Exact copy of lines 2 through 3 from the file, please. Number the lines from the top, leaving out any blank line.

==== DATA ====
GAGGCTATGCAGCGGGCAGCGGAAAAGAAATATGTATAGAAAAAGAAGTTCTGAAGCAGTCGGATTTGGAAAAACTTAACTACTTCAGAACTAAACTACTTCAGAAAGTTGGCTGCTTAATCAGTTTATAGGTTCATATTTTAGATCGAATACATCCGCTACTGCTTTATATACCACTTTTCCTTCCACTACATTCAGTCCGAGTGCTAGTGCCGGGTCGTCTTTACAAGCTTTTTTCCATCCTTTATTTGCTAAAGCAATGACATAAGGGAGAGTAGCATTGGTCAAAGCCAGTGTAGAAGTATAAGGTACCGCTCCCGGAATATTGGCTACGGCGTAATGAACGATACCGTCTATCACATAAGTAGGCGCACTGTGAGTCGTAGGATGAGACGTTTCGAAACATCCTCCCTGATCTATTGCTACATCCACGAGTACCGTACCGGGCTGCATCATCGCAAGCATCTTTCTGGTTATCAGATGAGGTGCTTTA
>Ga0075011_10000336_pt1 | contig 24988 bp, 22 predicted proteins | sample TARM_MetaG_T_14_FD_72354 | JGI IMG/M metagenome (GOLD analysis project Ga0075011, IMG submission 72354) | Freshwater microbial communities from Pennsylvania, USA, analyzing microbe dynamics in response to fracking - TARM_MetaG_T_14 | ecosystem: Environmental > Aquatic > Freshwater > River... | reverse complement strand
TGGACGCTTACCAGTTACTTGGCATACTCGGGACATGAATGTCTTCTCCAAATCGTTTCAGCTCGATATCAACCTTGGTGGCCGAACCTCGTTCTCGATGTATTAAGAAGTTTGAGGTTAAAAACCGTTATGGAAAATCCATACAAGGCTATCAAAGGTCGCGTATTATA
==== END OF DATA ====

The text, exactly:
>Ga0075011_10000336_pt1 | contig 24988 bp, 22 predicted proteins | sample TARM_MetaG_T_14_FD_72354 | JGI IMG/M metagenome (GOLD analysis project Ga0075011, IMG submission 72354) | Freshwater microbial communities from Pennsylvania, USA, analyzing microbe dynamics in response to fracking - TARM_MetaG_T_14 | ecosystem: Environmental > Aquatic > Freshwater > River... | reverse complement strand
TGGACGCTTACCAGTTACTTGGCATACTCGGGACATGAATGTCTTCTCCAAATCGTTTCAGCTCGATATCAACCTTGGTGGCCGAACCTCGTTCTCGATGTATTAAGAAGTTTGAGGTTAAAAACCGTTATGGAAAATCCATACAAGGCTATCAAAGGTCGCGTATTATA